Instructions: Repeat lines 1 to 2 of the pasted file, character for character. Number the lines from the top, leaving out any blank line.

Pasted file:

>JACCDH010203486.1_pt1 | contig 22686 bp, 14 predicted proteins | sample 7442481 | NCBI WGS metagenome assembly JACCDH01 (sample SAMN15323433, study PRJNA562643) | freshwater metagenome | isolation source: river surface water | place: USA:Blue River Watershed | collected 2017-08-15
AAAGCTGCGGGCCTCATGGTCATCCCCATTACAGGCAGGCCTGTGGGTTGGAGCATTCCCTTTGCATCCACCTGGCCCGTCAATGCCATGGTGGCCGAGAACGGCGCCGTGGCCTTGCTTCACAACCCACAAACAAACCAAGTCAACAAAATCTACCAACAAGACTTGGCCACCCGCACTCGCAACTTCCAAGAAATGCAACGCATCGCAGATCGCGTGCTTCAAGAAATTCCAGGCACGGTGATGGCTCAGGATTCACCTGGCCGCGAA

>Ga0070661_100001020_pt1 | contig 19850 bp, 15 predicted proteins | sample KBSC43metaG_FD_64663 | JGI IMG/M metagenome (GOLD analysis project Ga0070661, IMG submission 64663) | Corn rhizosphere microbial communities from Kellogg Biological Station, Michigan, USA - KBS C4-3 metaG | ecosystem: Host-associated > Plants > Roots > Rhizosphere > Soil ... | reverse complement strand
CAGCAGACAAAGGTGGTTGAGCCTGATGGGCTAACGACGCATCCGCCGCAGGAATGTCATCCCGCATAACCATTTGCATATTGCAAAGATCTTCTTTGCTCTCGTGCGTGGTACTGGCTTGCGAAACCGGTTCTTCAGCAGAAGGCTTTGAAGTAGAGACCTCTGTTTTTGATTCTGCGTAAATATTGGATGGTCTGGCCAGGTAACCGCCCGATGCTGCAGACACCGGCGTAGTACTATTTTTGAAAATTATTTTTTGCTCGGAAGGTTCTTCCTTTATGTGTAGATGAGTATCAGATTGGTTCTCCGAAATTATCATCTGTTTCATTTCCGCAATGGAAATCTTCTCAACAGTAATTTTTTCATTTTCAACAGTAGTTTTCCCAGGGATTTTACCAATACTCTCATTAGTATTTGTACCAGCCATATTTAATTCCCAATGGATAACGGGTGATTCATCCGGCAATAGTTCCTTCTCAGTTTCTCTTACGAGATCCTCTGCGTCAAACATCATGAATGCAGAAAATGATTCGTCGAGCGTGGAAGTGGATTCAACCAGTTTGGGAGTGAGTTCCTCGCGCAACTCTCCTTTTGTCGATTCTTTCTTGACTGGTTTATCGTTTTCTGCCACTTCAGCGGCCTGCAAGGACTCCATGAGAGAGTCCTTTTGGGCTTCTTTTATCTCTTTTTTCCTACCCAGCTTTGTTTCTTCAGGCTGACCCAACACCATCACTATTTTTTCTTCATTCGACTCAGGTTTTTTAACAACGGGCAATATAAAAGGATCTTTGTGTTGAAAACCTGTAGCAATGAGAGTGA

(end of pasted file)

>JACCDH010203486.1_pt1 | contig 22686 bp, 14 predicted proteins | sample 7442481 | NCBI WGS metagenome assembly JACCDH01 (sample SAMN15323433, study PRJNA562643) | freshwater metagenome | isolation source: river surface water | place: USA:Blue River Watershed | collected 2017-08-15
AAAGCTGCGGGCCTCATGGTCATCCCCATTACAGGCAGGCCTGTGGGTTGGAGCATTCCCTTTGCATCCACCTGGCCCGTCAATGCCATGGTGGCCGAGAACGGCGCCGTGGCCTTGCTTCACAACCCACAAACAAACCAAGTCAACAAAATCTACCAACAAGACTTGGCCACCCGCACTCGCAACTTCCAAGAAATGCAACGCATCGCAGATCGCGTGCTTCAAGAAATTCCAGGCACGGTGATGGCTCAGGATTCACCTGGCCGCGAA